The Great Disentangling
For both Siedentop and Berman, 1075 is a truly revolutionary, world-historical turning point, for that is when Pope Gregory insists on the independence of the church from secular authorities. As a consequence, the king, at least in theory, is demoted to a mere layperson instead of combining spiritual and temporal power in his person. Indeed, he can't do that, because only Jesus does.
As always, timelessness takes time: "Gregory's vision of a social order founded on individual morality" instead of "brute force and mere deference, had taken centuries to prepare" (Siedentop). You know, like the way a person goes bankrupt: very gradually and then all of a sudden.
So, suddenly "relations of equality and reciprocity are now understood as antecedent to both positive and customary law." Thus, law is disentangled from custom, and seen more abstractly as a universal category. This constitutes a "reversal of assumptions," such that "instead of traditional social inequalities being deemed natural... an underlying moral equality was now deemed natural."
This Great Disentangling "freed the human mind, giving a far wider scope and a more critical edge to the role of analysis. It made possible what might be called the 'take off' of the Western mind" (emphasis mine), vaulting mother Europe "along a road which no human society had previously followed." Vertical liftoff!
Here we can see how the left's retarded project involves a Great Re-entangling: again, it took thousands of years for "individuals rather than established social categories or classes" to become "the focus of legal jurisdiction." But now, thanks to the left, the individual is subsumed into race, class, gender, sexual orientation, etc., and we're back to where we started: post-Christian necessarily redounds to the pre-Christian.
"The papal claim of sovereignty" furthered the transition to the "meta-role" of the individual "shared equally by all persons." Seen this way, the self is the essence, while social roles become mere accidents instead of being in the nature of things.
It seems to me that this idea of disentanglement is key; it reminds me of how the fertilized egg first divides into two, then four, eight, sixteen, etc., becoming more complex and specialized along the way. There is still unity, of course, but it is a deeper form of organic unity because the diversity is unified on a higher level.
Just so, once the secular-spiritual cell divides in two, this initiates further divisions and distinctions. For example, philosophy becomes distinct from theology, and more generally, "logical studies" develop "with astonishing rapidity during the twelfth century."
Likewise, a new distinction is seen between the moral and physical elements of crime. Because of the new interiority, the concept of "intent" or motive comes into play: "intentions had scarcely been distinguished from actions in 'barbarian' justice." "Degrees of guilt" are perceived, and punishment becomes distinct from mere retaliation.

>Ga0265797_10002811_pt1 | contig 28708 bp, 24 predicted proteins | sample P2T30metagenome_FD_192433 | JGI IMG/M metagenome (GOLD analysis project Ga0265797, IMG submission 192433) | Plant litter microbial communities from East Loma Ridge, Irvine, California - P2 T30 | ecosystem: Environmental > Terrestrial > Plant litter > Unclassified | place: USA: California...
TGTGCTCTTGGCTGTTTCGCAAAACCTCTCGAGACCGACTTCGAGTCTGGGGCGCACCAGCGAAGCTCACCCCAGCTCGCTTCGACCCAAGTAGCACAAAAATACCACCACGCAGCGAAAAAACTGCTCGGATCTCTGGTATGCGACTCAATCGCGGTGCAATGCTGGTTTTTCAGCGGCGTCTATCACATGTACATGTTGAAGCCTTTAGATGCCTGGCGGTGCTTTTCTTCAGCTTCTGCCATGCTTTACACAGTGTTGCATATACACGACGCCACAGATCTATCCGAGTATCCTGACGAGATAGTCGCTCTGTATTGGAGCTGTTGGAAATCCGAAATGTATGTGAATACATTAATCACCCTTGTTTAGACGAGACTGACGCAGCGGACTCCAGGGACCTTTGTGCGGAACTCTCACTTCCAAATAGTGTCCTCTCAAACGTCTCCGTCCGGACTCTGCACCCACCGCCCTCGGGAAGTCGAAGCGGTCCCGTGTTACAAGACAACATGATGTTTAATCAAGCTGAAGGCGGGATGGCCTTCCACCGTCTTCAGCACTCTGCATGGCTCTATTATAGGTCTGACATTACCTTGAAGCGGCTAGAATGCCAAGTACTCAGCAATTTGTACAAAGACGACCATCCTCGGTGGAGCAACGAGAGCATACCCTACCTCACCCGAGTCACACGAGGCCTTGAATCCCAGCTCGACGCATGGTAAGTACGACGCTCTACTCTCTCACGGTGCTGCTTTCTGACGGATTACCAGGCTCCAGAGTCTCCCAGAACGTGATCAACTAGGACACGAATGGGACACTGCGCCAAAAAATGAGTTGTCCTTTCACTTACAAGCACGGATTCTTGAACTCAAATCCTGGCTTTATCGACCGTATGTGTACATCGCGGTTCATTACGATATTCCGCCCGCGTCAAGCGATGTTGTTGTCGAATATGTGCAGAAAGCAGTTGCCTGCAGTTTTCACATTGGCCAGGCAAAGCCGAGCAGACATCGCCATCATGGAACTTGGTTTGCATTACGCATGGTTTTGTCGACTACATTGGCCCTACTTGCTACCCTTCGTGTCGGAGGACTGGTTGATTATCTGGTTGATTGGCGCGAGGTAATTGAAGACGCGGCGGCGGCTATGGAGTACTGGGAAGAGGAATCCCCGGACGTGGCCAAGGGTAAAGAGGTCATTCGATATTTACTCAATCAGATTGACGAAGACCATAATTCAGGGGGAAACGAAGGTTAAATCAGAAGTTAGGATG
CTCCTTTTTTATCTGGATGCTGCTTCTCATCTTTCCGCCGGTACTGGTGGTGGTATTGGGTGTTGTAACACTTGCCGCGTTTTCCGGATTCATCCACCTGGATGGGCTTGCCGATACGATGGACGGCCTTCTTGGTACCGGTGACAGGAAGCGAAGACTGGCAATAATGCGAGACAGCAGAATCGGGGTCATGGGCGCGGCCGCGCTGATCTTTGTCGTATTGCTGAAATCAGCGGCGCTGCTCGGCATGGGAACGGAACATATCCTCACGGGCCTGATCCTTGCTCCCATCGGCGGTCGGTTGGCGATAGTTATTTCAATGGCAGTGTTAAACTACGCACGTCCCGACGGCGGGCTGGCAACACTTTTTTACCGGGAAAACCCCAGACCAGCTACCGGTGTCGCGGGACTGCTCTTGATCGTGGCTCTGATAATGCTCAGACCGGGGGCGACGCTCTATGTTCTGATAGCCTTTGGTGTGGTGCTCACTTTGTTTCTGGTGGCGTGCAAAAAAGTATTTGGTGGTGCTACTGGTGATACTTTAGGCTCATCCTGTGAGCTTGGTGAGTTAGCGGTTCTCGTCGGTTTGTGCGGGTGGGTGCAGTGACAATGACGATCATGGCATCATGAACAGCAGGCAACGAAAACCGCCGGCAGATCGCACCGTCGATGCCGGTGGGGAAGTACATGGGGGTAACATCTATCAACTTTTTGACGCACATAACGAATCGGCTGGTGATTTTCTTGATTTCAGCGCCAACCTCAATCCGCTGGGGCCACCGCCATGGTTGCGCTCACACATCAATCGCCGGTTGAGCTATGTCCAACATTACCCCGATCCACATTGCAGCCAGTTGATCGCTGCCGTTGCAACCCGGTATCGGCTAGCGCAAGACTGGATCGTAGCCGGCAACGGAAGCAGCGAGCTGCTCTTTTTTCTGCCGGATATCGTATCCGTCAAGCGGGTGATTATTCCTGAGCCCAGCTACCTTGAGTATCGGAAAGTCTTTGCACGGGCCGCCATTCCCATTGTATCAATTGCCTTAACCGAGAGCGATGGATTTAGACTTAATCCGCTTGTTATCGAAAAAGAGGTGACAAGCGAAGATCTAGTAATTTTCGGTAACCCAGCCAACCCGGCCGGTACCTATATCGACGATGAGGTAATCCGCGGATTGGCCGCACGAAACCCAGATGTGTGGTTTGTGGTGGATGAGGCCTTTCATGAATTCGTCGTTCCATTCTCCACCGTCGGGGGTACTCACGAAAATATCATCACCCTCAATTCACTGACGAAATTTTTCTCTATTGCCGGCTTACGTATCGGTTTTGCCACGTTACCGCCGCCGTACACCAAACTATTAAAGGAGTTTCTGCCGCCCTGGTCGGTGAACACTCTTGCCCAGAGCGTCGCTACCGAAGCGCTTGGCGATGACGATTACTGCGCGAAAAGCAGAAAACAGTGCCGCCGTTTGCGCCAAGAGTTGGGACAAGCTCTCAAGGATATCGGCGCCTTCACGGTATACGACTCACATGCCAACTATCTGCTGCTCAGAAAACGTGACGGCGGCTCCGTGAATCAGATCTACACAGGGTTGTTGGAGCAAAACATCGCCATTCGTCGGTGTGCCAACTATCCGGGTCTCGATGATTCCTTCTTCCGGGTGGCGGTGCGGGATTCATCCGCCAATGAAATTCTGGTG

Marriage changes too, as measures are adopted to ensure that it is "based on consent rather than coercion." Politics too: instead of authority flowing in one direction only, from the top down, "The authority of superiors thus became a delegated authority. Authority is again understood as flowing upwards."
If we stand back and look at the overall arc, we see that "under way was nothing less than a reconstruction of the self, along lines more consistent with Christian moral intuitions." This ushers in "a new transparency in social relations," for now we relate to another person, not just his role. Conversely, "in societies resting on the assumption of natural inequality," this interpersonal transparency is obscured.
Another major development is the distinction between free will and fate, choice and necessity. If human beings are personally accountable to God, then this emphasizes not only our moral freedom, but the need for political freedom so that we are free to exercise moral choice. In other words, nothing less than eternity is at stake, so the freedom to do good becomes a matter of urgent necessity; for what is free will but "a certain ability by which man is able to discern between good and evil"?
Note that if people are fundamentally unequal, then we can make no generalizations about them: there is one law for the sheep, another for the wolf; or one law for us, another law for Obama.
With this new self, there is a kind of interiorizing of the logos: instead of the logos being only a sort of exterior reason that controls events, it is "understood as an attribute of individuals who are equally moral agents." Here again, in the post-Christian world we see a regression to determinism, for example, the idea that we are controlled by genes, or neurology, or poverty, or race.
The empirical becomes distinct from the general, induction from deduction: "The Christian preoccupation with 'innerness' and human agency," or "between the will and the senses," leads to "a growing distrust of the coercive potential of general terms or concepts, if an extra-mental reality is attributed to them."
Conversely, leftism is always rooted in the projection of an abstraction onto the world, thus giving it the illusion of an "extra-mental reality" or self-evident fact. Scientism, materialism, metaphysical Darwinism -- each elevates an uncritical naïveté to the highest wisdom.
Come to think of it, this is one of the major themes of The Great Debate: conservatives begin with the world as it is, whereas the left begins with the world as they wish it were. We'll be hearing a lot about this tonight, but it all comes down to an atavistic desire on the part of the left to undo the work of centuries and re-entangle mind and world, individual and group, state and citizen, time and eternity, freedom and compulsion, messiah and politician, executive and legislature, class and guilt, etc.